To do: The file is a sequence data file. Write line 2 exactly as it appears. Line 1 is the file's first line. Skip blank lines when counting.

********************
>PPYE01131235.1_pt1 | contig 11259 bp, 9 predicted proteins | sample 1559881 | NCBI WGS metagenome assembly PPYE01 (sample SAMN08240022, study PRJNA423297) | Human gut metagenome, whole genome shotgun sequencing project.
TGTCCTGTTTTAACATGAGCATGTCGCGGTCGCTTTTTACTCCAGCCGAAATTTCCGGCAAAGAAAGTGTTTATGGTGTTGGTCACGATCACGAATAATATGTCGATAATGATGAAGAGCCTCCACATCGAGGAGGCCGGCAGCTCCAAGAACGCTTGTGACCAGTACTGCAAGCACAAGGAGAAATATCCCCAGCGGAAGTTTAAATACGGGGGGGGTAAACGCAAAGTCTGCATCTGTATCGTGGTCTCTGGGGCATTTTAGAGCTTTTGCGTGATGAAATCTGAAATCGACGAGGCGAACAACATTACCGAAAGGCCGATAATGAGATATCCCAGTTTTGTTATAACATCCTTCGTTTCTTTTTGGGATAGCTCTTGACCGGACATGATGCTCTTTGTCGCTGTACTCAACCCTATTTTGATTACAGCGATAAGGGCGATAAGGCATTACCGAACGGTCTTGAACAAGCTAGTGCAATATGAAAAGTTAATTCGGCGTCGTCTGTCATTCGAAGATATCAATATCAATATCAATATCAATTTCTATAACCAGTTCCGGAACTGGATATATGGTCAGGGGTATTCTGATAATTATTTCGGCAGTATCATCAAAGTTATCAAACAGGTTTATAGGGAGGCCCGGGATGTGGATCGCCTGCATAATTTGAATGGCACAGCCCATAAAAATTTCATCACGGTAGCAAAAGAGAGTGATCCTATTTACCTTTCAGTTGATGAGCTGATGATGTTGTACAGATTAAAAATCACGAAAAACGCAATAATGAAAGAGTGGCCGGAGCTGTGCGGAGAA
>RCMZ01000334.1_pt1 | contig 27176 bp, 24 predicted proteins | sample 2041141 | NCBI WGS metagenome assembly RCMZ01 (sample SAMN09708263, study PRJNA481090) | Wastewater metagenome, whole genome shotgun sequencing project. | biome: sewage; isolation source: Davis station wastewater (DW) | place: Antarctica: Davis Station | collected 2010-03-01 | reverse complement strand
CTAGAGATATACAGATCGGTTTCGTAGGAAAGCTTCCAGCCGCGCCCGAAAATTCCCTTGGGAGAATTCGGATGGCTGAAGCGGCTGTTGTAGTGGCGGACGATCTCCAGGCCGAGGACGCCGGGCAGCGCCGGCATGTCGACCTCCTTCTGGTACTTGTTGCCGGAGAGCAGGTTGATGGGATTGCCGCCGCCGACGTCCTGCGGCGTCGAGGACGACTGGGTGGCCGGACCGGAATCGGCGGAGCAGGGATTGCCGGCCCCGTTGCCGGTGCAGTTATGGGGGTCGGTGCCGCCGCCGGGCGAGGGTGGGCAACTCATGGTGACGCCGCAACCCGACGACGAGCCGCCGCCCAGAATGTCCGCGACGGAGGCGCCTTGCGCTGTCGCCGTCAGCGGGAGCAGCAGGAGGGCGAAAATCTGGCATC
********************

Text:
TGTCCTGTTTTAACATGAGCATGTCGCGGTCGCTTTTTACTCCAGCCGAAATTTCCGGCAAAGAAAGTGTTTATGGTGTTGGTCACGATCACGAATAATATGTCGATAATGATGAAGAGCCTCCACATCGAGGAGGCCGGCAGCTCCAAGAACGCTTGTGACCAGTACTGCAAGCACAAGGAGAAATATCCCCAGCGGAAGTTTAAATACGGGGGGGGTAAACGCAAAGTCTGCATCTGTATCGTGGTCTCTGGGGCATTTTAGAGCTTTTGCGTGATGAAATCTGAAATCGACGAGGCGAACAACATTACCGAAAGGCCGATAATGAGATATCCCAGTTTTGTTATAACATCCTTCGTTTCTTTTTGGGATAGCTCTTGACCGGACATGATGCTCTTTGTCGCTGTACTCAACCCTATTTTGATTACAGCGATAAGGGCGATAAGGCATTACCGAACGGTCTTGAACAAGCTAGTGCAATATGAAAAGTTAATTCGGCGTCGTCTGTCATTCGAAGATATCAATATCAATATCAATATCAATTTCTATAACCAGTTCCGGAACTGGATATATGGTCAGGGGTATTCTGATAATTATTTCGGCAGTATCATCAAAGTTATCAAACAGGTTTATAGGGAGGCCCGGGATGTGGATCGCCTGCATAATTTGAATGGCACAGCCCATAAAAATTTCATCACGGTAGCAAAAGAGAGTGATCCTATTTACCTTTCAGTTGATGAGCTGATGATGTTGTACAGATTAAAAATCACGAAAAACGCAATAATGAAAGAGTGGCCGGAGCTGTGCGGAGAA